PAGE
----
Common Dietary Compounds Can Help to Improve Gut Microbiome
Researchers at San Diego State University (SDSU) are saying that many common foods can be useful for boosting the diversity of the gut microbiome and thus promoting good health.
The research team studied some select foods from a long list of foods with antimicrobial properties. It found that these contain compounds that set off bacteriophages, or phages, which are viruses that infect and replicate within bacteria.
The action of phages makes them useful for getting rid of harmful bacteria in the gut.
“The microbiome is composed of hundreds of different bacteria and the phages they host,” said research associate Lance Boling, a molecular biologist at SDSU. “We could actually tackle certain conditions by adjusting the foods we consume, that will affect microbial diversity which in turn will influence health and diseases.”
Bacteria stop growing over time and die off as phages are triggered.
The researchers published their findings in the journal Gut Microbes.
Sculpting the gut microbiome
The state of the gut microbiome is critical to the health and wellness of a person. This community of microorganisms plays a role in metabolism, body weight, moods, and cognition, among others.
The gut microbiota may also promote inflammation capable of leading to disorders, including irritable bowel syndrome, diabetes, and cancer.
In this study, researchers identified foods that have an antimicrobial effect. They then carried out an analysis on them to come up with a shortlist.
Foods, herbs, and spices that were studied included honey, licorice, oregano, and stevia, a natural sugar substitute from the stevia plant. Among the others were aspartame, clove, bearberry (uva ursi), and neem plant extract.
The research team also tested toothpaste. This is because it is believed to have antimicrobial properties.
It was found that honey, stevia, aspartame, uva ursi, and neem were the most potent triggers of bacteriophages.
At the initial stage, bacteria increased in numbers. Their numbers dropped, however, when phages are triggered until they peter out.
The findings suggest that foods may be used as medicine to fix imbalances of the gut microbiome.
“This shows we could sculpt the human gut microbiome with common dietary compounds,” microbial ecologist Forest Rohwer, a viromics research pioneer, said. “The ability to kill specific bacteria, without affecting others, makes these compounds very interesting.”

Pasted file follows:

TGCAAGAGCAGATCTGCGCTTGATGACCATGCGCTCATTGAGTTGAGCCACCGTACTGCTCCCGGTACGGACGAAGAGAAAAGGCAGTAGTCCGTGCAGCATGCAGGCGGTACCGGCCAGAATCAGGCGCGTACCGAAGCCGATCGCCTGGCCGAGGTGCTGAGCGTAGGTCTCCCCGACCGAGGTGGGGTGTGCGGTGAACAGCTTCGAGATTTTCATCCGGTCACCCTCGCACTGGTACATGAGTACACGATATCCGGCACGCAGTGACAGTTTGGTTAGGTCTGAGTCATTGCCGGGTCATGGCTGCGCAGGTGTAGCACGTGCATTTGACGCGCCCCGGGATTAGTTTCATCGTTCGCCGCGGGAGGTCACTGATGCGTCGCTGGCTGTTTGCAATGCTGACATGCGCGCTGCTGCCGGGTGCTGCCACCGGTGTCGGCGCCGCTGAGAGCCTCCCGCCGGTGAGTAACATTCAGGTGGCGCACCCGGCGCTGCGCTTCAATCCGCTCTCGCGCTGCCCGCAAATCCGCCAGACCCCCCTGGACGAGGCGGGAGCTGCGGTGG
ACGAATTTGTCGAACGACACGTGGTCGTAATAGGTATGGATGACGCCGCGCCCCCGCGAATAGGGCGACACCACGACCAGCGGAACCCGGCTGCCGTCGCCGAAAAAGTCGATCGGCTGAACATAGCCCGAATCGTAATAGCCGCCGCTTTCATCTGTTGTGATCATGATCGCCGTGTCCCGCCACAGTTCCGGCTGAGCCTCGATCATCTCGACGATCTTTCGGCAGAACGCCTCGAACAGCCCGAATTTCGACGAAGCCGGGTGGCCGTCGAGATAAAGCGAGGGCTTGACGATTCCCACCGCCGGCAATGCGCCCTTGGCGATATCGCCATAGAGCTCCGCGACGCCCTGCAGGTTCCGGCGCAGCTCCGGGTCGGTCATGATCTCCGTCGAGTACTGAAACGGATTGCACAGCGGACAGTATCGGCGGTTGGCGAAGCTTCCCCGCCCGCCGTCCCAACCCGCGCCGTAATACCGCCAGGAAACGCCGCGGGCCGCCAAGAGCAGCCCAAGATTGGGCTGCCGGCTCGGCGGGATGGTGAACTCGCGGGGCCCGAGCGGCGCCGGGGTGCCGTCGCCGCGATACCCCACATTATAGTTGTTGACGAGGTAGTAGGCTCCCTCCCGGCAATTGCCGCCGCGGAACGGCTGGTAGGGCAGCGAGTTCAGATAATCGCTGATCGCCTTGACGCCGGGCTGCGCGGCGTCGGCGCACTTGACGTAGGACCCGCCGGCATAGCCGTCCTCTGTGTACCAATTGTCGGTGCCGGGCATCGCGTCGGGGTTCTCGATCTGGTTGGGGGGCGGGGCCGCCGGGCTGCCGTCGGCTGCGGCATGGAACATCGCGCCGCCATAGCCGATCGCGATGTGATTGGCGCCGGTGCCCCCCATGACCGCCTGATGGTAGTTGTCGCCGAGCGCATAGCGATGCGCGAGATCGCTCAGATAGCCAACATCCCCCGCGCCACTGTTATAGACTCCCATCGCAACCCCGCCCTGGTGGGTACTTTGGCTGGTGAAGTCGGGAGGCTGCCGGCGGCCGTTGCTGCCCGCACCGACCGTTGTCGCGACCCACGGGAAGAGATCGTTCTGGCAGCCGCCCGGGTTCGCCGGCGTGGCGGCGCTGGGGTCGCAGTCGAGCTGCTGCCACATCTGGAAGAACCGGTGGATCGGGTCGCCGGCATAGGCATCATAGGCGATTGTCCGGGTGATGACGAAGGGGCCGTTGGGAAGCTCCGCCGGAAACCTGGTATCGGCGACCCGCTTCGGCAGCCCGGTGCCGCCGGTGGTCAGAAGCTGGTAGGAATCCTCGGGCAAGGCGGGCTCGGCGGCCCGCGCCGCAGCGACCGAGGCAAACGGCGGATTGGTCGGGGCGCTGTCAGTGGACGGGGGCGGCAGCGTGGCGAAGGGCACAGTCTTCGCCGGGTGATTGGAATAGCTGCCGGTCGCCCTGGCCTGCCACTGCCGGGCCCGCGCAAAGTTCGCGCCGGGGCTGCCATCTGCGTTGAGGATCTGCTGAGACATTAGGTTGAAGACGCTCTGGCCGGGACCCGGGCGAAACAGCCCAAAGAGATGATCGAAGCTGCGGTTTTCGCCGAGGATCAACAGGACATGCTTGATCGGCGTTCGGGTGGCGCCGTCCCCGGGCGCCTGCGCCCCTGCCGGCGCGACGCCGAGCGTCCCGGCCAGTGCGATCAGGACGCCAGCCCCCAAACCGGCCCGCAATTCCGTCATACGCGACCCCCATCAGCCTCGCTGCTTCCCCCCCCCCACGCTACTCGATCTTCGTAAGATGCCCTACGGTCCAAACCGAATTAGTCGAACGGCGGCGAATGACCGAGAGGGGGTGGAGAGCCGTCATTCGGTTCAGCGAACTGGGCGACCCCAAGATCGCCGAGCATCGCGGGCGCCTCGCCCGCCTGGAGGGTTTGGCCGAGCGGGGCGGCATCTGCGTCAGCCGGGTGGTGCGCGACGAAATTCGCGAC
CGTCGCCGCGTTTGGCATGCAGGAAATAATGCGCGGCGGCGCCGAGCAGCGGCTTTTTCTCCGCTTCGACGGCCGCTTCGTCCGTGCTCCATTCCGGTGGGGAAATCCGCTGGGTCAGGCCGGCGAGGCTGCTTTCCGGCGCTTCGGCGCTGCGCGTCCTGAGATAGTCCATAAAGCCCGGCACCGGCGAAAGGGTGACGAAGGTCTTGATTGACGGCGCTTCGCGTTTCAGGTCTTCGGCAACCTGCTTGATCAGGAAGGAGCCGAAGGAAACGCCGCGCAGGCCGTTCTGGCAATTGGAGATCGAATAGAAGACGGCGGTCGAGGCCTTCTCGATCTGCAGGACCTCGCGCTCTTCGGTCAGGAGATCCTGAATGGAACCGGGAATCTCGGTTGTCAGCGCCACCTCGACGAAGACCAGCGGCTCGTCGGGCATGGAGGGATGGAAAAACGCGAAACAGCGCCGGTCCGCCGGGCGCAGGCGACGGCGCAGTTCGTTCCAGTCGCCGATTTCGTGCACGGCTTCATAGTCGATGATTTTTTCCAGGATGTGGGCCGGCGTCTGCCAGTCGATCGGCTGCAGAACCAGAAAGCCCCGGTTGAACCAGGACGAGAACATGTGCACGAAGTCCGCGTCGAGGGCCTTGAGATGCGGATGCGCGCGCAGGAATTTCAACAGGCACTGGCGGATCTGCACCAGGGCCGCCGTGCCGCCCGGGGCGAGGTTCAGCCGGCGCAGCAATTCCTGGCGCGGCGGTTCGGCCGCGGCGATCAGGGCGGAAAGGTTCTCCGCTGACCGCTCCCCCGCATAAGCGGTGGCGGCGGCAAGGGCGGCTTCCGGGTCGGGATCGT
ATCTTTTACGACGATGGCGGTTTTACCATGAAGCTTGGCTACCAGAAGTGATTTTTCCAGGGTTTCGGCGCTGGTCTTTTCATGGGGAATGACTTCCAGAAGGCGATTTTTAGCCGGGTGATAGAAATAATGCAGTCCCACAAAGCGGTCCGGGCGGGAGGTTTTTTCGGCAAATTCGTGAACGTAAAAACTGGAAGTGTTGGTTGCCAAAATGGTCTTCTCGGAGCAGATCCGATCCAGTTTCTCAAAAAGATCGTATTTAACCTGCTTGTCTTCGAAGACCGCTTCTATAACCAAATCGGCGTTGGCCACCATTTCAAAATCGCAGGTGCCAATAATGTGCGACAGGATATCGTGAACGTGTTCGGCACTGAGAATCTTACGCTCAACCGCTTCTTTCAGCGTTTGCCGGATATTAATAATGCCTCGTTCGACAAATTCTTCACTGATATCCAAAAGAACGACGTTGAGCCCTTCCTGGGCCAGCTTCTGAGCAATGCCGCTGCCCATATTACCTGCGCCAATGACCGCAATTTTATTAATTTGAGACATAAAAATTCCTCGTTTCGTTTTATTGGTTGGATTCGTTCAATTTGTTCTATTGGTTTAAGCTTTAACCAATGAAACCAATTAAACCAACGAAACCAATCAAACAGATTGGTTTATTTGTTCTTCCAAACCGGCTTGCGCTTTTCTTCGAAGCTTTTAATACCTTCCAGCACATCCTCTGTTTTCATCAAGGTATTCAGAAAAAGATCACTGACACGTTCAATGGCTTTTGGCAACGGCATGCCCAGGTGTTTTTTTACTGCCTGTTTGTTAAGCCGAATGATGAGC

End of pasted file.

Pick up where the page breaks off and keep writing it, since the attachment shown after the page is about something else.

The researchers also observed that certain foods inhibit phages. They said that this could be helpful for controlling pathogenic viruses.
Bacteriophages kill their host cells after infecting and replicating in them. They then emerge into the environment and can start infecting other bacterial cells. This process continues as long as there are bacteria around to infect.
Hundreds of new phages are released in the microbiome when a bacterial cell bursts or dies.
“There aren’t many known chemical triggers, and we wanted to find these ‘prophage’ inducers – or what causes the phage DNA to detach and replicate,” said Boling, who works in Rohwer’s lab.
The SDSU scientists reduced a list of 117 food compounds with known or seeming antimicrobial effects to 28. These they tested on Bacteroidetes and Firmicutes, two of the main gut phyla, including both helpful and harmful strains.
Unlike other research on increasing the number of curative phages, this study looks into the reductive effect of common foods on the growth of common gut bacteria and the production of phages.
The researchers compared this reductive effect to “landscaping” the gut. They said it was like “pulling weeds from a garden so that more desirable plants have room to grow.”
Eating for health
The researchers said that food compounds could help deal with or prevent disorders linked to imbalances of the gut microbiome. As such, they can be useful for enhancing overall health.
However, the scientists cautioned that undue consumption of foods with antimicrobial effects may result in low gut diversity. This is also a known side effect of excessive antibiotic use.
“We are excited about finding more prophage inducers and determining the molecular mechanisms by which they work,” said Rohwer, who also stated that there were probably thousands of beneficial compounds for getting rid of harmful microbes.
The SDSU team expressed the need for further research into foods that trigger phages. This should help to better understand the molecular mechanisms associated with the production of the viruses and their release into the environment.
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